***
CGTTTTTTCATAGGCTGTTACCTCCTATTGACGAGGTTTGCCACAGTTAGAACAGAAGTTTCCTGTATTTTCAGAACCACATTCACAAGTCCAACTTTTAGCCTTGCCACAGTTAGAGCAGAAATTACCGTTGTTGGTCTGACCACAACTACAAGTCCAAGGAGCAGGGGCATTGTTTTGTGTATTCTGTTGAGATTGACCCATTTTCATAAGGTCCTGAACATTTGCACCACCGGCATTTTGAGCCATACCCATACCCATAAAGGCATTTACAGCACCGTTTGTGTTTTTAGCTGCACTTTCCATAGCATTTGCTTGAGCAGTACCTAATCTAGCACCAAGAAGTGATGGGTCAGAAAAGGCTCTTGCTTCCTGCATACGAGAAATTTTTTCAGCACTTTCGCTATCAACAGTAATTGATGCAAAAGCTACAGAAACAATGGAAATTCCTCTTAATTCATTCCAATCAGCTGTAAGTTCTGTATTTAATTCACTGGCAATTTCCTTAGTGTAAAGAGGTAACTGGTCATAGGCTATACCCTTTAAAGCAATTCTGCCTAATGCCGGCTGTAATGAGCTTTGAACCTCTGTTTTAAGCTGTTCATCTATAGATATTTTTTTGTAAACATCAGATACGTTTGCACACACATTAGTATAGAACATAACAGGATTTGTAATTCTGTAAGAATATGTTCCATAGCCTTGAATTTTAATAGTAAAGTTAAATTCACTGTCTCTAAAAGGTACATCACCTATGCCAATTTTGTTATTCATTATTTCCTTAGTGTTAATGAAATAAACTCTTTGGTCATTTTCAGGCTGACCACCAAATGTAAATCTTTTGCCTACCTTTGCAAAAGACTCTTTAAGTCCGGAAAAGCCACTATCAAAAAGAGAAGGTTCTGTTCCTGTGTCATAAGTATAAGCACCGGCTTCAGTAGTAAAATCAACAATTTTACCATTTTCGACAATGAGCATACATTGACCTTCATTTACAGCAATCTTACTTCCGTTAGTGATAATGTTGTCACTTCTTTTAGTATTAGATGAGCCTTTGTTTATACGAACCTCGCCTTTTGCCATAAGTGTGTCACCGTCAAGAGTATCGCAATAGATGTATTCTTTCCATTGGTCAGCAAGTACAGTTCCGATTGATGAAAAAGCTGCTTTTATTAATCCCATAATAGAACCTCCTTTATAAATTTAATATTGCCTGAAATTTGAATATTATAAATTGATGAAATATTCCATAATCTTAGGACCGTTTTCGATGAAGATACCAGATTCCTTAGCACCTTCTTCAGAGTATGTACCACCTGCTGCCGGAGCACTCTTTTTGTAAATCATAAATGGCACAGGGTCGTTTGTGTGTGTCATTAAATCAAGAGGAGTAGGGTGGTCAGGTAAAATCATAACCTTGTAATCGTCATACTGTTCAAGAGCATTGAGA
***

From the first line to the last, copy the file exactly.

CGTTTTTTCATAGGCTGTTACCTCCTATTGACGAGGTTTGCCACAGTTAGAACAGAAGTTTCCTGTATTTTCAGAACCACATTCACAAGTCCAACTTTTAGCCTTGCCACAGTTAGAGCAGAAATTACCGTTGTTGGTCTGACCACAACTACAAGTCCAAGGAGCAGGGGCATTGTTTTGTGTATTCTGTTGAGATTGACCCATTTTCATAAGGTCCTGAACATTTGCACCACCGGCATTTTGAGCCATACCCATACCCATAAAGGCATTTACAGCACCGTTTGTGTTTTTAGCTGCACTTTCCATAGCATTTGCTTGAGCAGTACCTAATCTAGCACCAAGAAGTGATGGGTCAGAAAAGGCTCTTGCTTCCTGCATACGAGAAATTTTTTCAGCACTTTCGCTATCAACAGTAATTGATGCAAAAGCTACAGAAACAATGGAAATTCCTCTTAATTCATTCCAATCAGCTGTAAGTTCTGTATTTAATTCACTGGCAATTTCCTTAGTGTAAAGAGGTAACTGGTCATAGGCTATACCCTTTAAAGCAATTCTGCCTAATGCCGGCTGTAATGAGCTTTGAACCTCTGTTTTAAGCTGTTCATCTATAGATATTTTTTTGTAAACATCAGATACGTTTGCACACACATTAGTATAGAACATAACAGGATTTGTAATTCTGTAAGAATATGTTCCATAGCCTTGAATTTTAATAGTAAAGTTAAATTCACTGTCTCTAAAAGGTACATCACCTATGCCAATTTTGTTATTCATTATTTCCTTAGTGTTAATGAAATAAACTCTTTGGTCATTTTCAGGCTGACCACCAAATGTAAATCTTTTGCCTACCTTTGCAAAAGACTCTTTAAGTCCGGAAAAGCCACTATCAAAAAGAGAAGGTTCTGTTCCTGTGTCATAAGTATAAGCACCGGCTTCAGTAGTAAAATCAACAATTTTACCATTTTCGACAATGAGCATACATTGACCTTCATTTACAGCAATCTTACTTCCGTTAGTGATAATGTTGTCACTTCTTTTAGTATTAGATGAGCCTTTGTTTATACGAACCTCGCCTTTTGCCATAAGTGTGTCACCGTCAAGAGTATCGCAATAGATGTATTCTTTCCATTGGTCAGCAAGTACAGTTCCGATTGATGAAAAAGCTGCTTTTATTAATCCCATAATAGAACCTCCTTTATAAATTTAATATTGCCTGAAATTTGAATATTATAAATTGATGAAATATTCCATAATCTTAGGACCGTTTTCGATGAAGATACCAGATTCCTTAGCACCTTCTTCAGAGTATGTACCACCTGCTGCCGGAGCACTCTTTTTGTAAATCATAAATGGCACAGGGTCGTTTGTGTGTGTCATTAAATCAAGAGGAGTAGGGTGGTCAGGTAAAATCATAACCTTGTAATCGTCATACTGTTCAAGAGCATTGAGA